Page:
• What is the main struggle each character is faced with?
  • Why is it important to remain true to yourself or to always return to your true form?
  • Discuss the importance of parents’ rules regarding expectations for children. Are your parents’ expectations similar to Jin’s parents as far as education and expectations?
  • Choose one page, panel, or phrase to discuss with a partner. Discuss why the page, panel or phrase stuck out to you. What is the significance of it and how does it relate to the graphic novel as a whole?

Students will create a few panels portraying Jin Wang’s life after high school. What will he be doing in his future? Will he fulfill his expectations his parents desire for him or will he escape his true form and create a new destiny? Students will present their predictions to the class and explain each panel through a short presentation.

Friday, April 24, 2009


From the Editor

Summer approaches my friends, and so does your opportunity to build your comic library – the one to suit the unique needs of your students, classroom, grade, and subject. You do not have to have a lot of comic literature. A few will do. You can build your comic library over the coming years. We can help.

Our compilation of The Best Comics for Your Classroom (a link is also provided in the sidebar) is the perfect place to begin. From there you can review comics based on grade level and recommendation. Let us know how things are working.

Last week we published five reviews from some UTEP graduate students. We will publish the remaining five this week, so stay tuned for several new reviews.

To the list:
  1. Batman: The Brave and the Bold #4
  2. Female Force: Hillary Clinton
  3. Female Force: Michelle Obama
  4. Female Force: Sarah Palin
  5. Marvel Adventures Fantastic Four #47
  6. Thor #601

Saturday, April 18, 2009


(EDITOR'S NOTE: This week’s reviews come from a graduate-level, special topics English class at the University of Texas at El Paso (UTEP). The instructor is Dr. James “Bucky” Carter of EN/SANE fame. He and his students graciously agreed to allow The Graphic Classroom to reprint the students’ reviews. Three of the students are teaching K-12 or are on track to do so soon. The others are more interested in the university setting. The articles are reprinted as they appeared sans interior art.)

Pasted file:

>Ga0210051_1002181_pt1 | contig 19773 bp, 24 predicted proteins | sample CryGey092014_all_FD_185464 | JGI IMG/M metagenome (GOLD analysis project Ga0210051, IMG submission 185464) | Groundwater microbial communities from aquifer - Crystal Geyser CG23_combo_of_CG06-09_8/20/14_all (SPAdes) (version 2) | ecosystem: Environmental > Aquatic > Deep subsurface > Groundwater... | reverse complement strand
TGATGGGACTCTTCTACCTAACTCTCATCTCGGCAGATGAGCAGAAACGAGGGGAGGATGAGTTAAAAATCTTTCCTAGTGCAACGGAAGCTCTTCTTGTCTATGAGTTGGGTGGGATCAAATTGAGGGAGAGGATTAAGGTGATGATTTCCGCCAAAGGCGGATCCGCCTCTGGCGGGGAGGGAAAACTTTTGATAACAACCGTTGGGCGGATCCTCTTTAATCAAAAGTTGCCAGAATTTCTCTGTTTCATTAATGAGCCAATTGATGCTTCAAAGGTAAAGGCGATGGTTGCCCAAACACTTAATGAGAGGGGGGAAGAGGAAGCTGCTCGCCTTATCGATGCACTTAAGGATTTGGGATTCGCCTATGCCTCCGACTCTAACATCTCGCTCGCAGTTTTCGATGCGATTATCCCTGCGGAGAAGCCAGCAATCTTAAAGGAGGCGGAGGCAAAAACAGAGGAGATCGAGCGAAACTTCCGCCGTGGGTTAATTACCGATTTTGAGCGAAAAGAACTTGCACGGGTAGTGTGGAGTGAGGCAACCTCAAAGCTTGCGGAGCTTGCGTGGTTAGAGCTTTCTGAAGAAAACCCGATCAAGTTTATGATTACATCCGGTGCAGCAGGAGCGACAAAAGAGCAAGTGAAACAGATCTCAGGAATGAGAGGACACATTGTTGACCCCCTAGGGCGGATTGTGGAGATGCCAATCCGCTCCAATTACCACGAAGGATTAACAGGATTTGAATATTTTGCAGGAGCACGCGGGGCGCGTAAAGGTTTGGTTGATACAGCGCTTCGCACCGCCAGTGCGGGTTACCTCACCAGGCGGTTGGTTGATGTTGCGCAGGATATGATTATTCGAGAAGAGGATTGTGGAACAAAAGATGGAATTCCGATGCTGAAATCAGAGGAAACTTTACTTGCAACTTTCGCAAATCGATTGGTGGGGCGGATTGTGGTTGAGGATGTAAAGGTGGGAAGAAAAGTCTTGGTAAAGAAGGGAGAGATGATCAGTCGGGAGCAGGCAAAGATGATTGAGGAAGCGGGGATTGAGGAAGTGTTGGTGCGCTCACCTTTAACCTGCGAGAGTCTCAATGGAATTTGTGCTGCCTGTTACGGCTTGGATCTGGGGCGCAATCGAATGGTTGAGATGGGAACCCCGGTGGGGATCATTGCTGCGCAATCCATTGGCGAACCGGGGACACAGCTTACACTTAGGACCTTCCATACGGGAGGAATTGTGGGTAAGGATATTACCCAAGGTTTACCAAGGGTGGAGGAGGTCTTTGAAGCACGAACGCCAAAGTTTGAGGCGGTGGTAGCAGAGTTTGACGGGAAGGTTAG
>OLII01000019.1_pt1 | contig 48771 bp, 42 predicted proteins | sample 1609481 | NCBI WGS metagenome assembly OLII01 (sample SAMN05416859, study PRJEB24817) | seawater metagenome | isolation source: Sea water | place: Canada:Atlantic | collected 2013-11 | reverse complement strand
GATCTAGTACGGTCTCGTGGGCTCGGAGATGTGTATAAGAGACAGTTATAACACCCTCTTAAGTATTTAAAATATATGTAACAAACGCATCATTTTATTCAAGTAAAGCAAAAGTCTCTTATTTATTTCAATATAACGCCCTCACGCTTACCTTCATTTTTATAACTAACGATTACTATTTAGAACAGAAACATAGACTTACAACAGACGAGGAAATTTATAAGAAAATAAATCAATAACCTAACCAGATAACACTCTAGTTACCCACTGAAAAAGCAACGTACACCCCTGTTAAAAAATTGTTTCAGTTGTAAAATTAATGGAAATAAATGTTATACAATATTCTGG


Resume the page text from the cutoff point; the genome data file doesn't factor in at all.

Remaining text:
By Nadia Morales
Student Reviewer, UTEP

This graphic novel is a page-turner and definitely contains all the necessary elements for a narrative saga. In spite of this, there is something intrinsically offensive in the rhetorical framework that appears to be substantially essentialist as certain traits are portrayed as intrinsic or mandatory to the state of existence that governs the lives of a country and its people. If an uninformed reader who has never traveled or been exposed to Mexican culture were to read this, he or she would come away with a linear view of a culture driven by the drug trade, governmental anarchy and rampant violence that is categorically directed at women.

And yes, I understand that this novel is conveying an ex-patriot experience in Mexico City, but I feel that the rhetorical implications extend far beyond that singular dynamic. Furthermore, a binary is established that positions Anglo American culture and society at a distinct advantage. From the beginning, the half-Mexican Carla Olivares and her Anglo one-time boyfriend Harry, are portrayed as possessing intrinsic or “a priori” privilege that is God-given and serves as a veil of protection. Also the tone of the plot dynamic suggests that both Harry and Carla are rooted to an institution that affords a sense of balance and stability that they can always return to when they tire of wild living.